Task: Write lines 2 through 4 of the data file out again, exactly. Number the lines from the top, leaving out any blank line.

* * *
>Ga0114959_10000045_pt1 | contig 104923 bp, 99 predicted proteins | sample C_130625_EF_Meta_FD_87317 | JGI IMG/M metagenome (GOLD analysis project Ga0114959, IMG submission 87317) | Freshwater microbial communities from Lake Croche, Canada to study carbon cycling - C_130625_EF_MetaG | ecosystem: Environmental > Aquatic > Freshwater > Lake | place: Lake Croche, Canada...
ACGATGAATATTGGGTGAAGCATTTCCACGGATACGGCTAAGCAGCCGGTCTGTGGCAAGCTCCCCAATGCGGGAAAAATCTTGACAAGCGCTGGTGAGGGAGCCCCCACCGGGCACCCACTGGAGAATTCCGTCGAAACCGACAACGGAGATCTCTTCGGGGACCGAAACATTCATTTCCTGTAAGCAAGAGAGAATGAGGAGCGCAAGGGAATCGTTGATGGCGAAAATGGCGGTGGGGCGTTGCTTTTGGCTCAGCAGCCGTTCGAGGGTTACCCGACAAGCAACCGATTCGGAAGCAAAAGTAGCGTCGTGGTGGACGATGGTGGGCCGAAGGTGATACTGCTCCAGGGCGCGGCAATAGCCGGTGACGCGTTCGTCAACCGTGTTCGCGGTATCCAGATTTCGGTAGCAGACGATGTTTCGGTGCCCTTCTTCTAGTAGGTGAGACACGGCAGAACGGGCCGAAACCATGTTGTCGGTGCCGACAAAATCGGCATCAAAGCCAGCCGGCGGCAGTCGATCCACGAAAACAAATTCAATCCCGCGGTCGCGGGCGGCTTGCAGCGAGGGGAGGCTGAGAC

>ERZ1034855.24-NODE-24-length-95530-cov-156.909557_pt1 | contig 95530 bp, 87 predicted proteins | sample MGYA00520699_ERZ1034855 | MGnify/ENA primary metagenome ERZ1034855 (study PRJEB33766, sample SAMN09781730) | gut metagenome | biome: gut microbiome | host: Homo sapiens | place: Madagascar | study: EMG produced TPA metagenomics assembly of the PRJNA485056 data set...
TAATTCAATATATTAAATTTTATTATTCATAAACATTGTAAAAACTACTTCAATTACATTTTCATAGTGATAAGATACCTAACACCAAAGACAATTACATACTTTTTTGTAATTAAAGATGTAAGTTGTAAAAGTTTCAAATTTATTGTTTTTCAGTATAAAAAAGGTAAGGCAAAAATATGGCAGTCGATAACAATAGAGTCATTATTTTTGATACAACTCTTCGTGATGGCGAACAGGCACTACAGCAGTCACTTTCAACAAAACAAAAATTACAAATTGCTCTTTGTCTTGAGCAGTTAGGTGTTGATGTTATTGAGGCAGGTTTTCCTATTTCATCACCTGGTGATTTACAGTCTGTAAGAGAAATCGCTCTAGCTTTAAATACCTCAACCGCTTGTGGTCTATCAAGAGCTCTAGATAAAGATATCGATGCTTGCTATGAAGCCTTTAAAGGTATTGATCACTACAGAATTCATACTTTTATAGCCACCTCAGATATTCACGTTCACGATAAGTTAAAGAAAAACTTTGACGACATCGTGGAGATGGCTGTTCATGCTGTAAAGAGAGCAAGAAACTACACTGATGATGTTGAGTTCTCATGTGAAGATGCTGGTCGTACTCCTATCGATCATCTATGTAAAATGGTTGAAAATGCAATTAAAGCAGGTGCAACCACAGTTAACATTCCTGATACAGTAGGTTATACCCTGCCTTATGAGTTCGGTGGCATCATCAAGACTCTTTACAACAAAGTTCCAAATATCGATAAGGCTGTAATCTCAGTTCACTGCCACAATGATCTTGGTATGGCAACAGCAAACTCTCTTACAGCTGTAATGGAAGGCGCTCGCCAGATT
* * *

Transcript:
ACGATGAATATTGGGTGAAGCATTTCCACGGATACGGCTAAGCAGCCGGTCTGTGGCAAGCTCCCCAATGCGGGAAAAATCTTGACAAGCGCTGGTGAGGGAGCCCCCACCGGGCACCCACTGGAGAATTCCGTCGAAACCGACAACGGAGATCTCTTCGGGGACCGAAACATTCATTTCCTGTAAGCAAGAGAGAATGAGGAGCGCAAGGGAATCGTTGATGGCGAAAATGGCGGTGGGGCGTTGCTTTTGGCTCAGCAGCCGTTCGAGGGTTACCCGACAAGCAACCGATTCGGAAGCAAAAGTAGCGTCGTGGTGGACGATGGTGGGCCGAAGGTGATACTGCTCCAGGGCGCGGCAATAGCCGGTGACGCGTTCGTCAACCGTGTTCGCGGTATCCAGATTTCGGTAGCAGACGATGTTTCGGTGCCCTTCTTCTAGTAGGTGAGACACGGCAGAACGGGCCGAAACCATGTTGTCGGTGCCGACAAAATCGGCATCAAAGCCAGCCGGCGGCAGTCGATCCACGAAAACAAATTCAATCCCGCGGTCGCGGGCGGCTTGCAGCGAGGGGAGGCTGAGAC

>ERZ1034855.24-NODE-24-length-95530-cov-156.909557_pt1 | contig 95530 bp, 87 predicted proteins | sample MGYA00520699_ERZ1034855 | MGnify/ENA primary metagenome ERZ1034855 (study PRJEB33766, sample SAMN09781730) | gut metagenome | biome: gut microbiome | host: Homo sapiens | place: Madagascar | study: EMG produced TPA metagenomics assembly of the PRJNA485056 data set...
TAATTCAATATATTAAATTTTATTATTCATAAACATTGTAAAAACTACTTCAATTACATTTTCATAGTGATAAGATACCTAACACCAAAGACAATTACATACTTTTTTGTAATTAAAGATGTAAGTTGTAAAAGTTTCAAATTTATTGTTTTTCAGTATAAAAAAGGTAAGGCAAAAATATGGCAGTCGATAACAATAGAGTCATTATTTTTGATACAACTCTTCGTGATGGCGAACAGGCACTACAGCAGTCACTTTCAACAAAACAAAAATTACAAATTGCTCTTTGTCTTGAGCAGTTAGGTGTTGATGTTATTGAGGCAGGTTTTCCTATTTCATCACCTGGTGATTTACAGTCTGTAAGAGAAATCGCTCTAGCTTTAAATACCTCAACCGCTTGTGGTCTATCAAGAGCTCTAGATAAAGATATCGATGCTTGCTATGAAGCCTTTAAAGGTATTGATCACTACAGAATTCATACTTTTATAGCCACCTCAGATATTCACGTTCACGATAAGTTAAAGAAAAACTTTGACGACATCGTGGAGATGGCTGTTCATGCTGTAAAGAGAGCAAGAAACTACACTGATGATGTTGAGTTCTCATGTGAAGATGCTGGTCGTACTCCTATCGATCATCTATGTAAAATGGTTGAAAATGCAATTAAAGCAGGTGCAACCACAGTTAACATTCCTGATACAGTAGGTTATACCCTGCCTTATGAGTTCGGTGGCATCATCAAGACTCTTTACAACAAAGTTCCAAATATCGATAAGGCTGTAATCTCAGTTCACTGCCACAATGATCTTGGTATGGCAACAGCAAACTCTCTTACAGCTGTAATGGAAGGCGCTCGCCAGATT